You can still buy insurance directly from a private company, if it turns out that the New York State exchange does not have a plan particular to your situation (and they are still covered by the "no discrimination against those with pre-existing conditions provisions), so the funds you paid for your fabulous plan can still be put to good use.

Last, I find it a bit ironic that someone who has had a "fabulous" plan can write: "People seem to think this is a non-issue, because it is happening to someone else. But you would be screaming to high heaven if it were happening to you!" Have you, prior to this time, considered what happens to the millions upon millions of uninsured? Was that a non-issue for you?

Jan. 03 2014 11:39 AM
Amy from Manhattan

I agree w/RJ about the "ludicrous convolutions" that are a preexisting condition of the medical system. After my accident in Feb., my descriptions of the difficulties involved in getting my records to the doctors I needed to see went from "convoluted" to "byzantine" to "Kafkaesque"! Hospital employees kept telling me, "Just come in & pick them up!" (I think there was 1 time someone left out the "Just.") But the hospital was 3 subways away, & my mobility was limited, & it took me 3 months to get my records to my PCP so I could get the primary care & referrals to specialists that I needed. It is beyond ridiculous. It is hazardous to our health. I hope Jessica Gould & Fred Mogul can look into this & whether it will change w/PPACA.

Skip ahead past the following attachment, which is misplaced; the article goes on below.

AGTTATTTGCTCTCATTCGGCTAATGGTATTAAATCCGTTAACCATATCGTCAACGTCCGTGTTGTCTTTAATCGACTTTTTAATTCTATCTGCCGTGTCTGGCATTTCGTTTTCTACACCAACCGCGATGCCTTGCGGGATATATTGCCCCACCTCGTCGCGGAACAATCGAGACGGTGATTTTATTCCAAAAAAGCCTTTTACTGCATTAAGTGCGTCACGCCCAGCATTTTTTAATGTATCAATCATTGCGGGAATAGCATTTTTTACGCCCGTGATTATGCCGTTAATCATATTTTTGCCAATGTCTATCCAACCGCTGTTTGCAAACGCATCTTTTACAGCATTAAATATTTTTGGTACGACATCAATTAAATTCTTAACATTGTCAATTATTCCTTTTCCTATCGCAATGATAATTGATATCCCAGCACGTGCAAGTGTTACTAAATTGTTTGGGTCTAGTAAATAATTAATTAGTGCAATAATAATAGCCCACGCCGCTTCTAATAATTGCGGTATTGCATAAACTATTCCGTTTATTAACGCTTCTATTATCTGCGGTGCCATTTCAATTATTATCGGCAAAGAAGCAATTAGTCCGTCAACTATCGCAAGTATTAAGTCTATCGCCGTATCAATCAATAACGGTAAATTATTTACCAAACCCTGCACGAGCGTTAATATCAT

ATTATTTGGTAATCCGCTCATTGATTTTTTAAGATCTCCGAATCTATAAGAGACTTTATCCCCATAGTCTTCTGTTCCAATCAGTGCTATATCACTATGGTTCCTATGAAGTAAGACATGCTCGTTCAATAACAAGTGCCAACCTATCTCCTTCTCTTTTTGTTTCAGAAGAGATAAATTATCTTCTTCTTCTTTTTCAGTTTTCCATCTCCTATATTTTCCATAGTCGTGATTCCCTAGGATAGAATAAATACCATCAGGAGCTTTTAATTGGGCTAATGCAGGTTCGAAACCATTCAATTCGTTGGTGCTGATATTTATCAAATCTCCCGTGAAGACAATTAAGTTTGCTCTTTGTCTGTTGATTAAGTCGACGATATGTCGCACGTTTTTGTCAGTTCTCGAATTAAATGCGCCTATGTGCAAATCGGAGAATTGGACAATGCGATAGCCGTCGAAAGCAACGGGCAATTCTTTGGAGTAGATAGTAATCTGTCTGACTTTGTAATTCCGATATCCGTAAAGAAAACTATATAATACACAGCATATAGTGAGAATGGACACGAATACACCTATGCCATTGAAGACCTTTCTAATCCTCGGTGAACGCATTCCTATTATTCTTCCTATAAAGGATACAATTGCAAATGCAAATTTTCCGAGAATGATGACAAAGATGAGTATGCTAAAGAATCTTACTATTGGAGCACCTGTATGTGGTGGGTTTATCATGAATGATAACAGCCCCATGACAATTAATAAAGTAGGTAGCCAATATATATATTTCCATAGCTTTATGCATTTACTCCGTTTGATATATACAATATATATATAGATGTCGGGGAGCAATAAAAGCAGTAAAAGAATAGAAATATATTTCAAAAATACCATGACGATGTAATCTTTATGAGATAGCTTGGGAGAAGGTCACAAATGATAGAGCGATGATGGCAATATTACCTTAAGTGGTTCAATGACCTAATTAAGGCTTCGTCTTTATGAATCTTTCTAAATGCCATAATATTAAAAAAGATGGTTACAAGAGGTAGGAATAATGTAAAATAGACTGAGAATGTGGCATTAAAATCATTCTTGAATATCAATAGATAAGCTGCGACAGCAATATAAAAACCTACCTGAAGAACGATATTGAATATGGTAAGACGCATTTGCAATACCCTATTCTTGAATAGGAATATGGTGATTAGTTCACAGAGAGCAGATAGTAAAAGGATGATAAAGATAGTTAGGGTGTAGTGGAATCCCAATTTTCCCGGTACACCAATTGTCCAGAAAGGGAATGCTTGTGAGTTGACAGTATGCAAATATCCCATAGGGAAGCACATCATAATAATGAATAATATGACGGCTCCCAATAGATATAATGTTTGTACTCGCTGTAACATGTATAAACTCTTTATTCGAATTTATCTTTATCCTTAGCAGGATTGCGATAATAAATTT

Jan. 03 2014 11:16 AM
Hey "Doctor" Justin

Shlubs like "Doctor Justin" are who we can thank for earning the U.S. our rightful place at the bottom of the barrel in terms of first world health care. Thanks a lot you selfish a-hole. If you want to get rich, stand up to the insurance companies or make some calls to your congressman and the AMA. Ripping off peoples' grandmothers is real classy.

Jan. 03 2014 11:02 AM
Sheila from central New Jersey

I heard the first caller say that Medicare pays about $135 for an office visit. That means that when I sign up for Medicare later this year, my endocrinologist will be getting more on my behalf than my employer-based (retiree) plan pays him now -- about $74. He definitely takes Medicare, if the mix of his patients is any indication.

Jan. 03 2014 10:49 AM
The Truth from Becky

"CHARITY?" - I pay a massive amount per year for medical insurance, as a single person always have and I hope I never had a doctor who thinks like Justin! I would fire him in a heartbeat! Charity, move to Beverly Hills snob.

Jan. 03 2014 10:45 AM
Dr Justin from Brooklyn

After working like dogs for years to get into med school, through med school, through 100 hour weeks in residency, setting up a business etc, is it the physician's duty to provide charity for the "right" to practice medicine? It is a "right" won by sweat and tears.'

Jan. 03 2014 10:41 AM

Martin Chuzzlewit doesn't understand that we have worse than third-world level healthcare for many people in the United States already. I spent many years working with health care systems in West Africa, South and South East Asia and a little bit in Latin America. At least there you have community doctors rather than emergency room care. When people go to the emergency room rather than doctors it increases the cost to those of us who are self-employed to a greater extent than anyone else because a) we have to compete against big companies who can leverage lower insurance rates, b) we have to pay more in taxes than either those who are employed by large companies and the fact that many of those companies receive government incentives, and c) we have to pay more in health care costs period because of the lack of preventive care from a system that focuses on withholding such care from those who don't receive a sufficiently large wage to afford health insurance.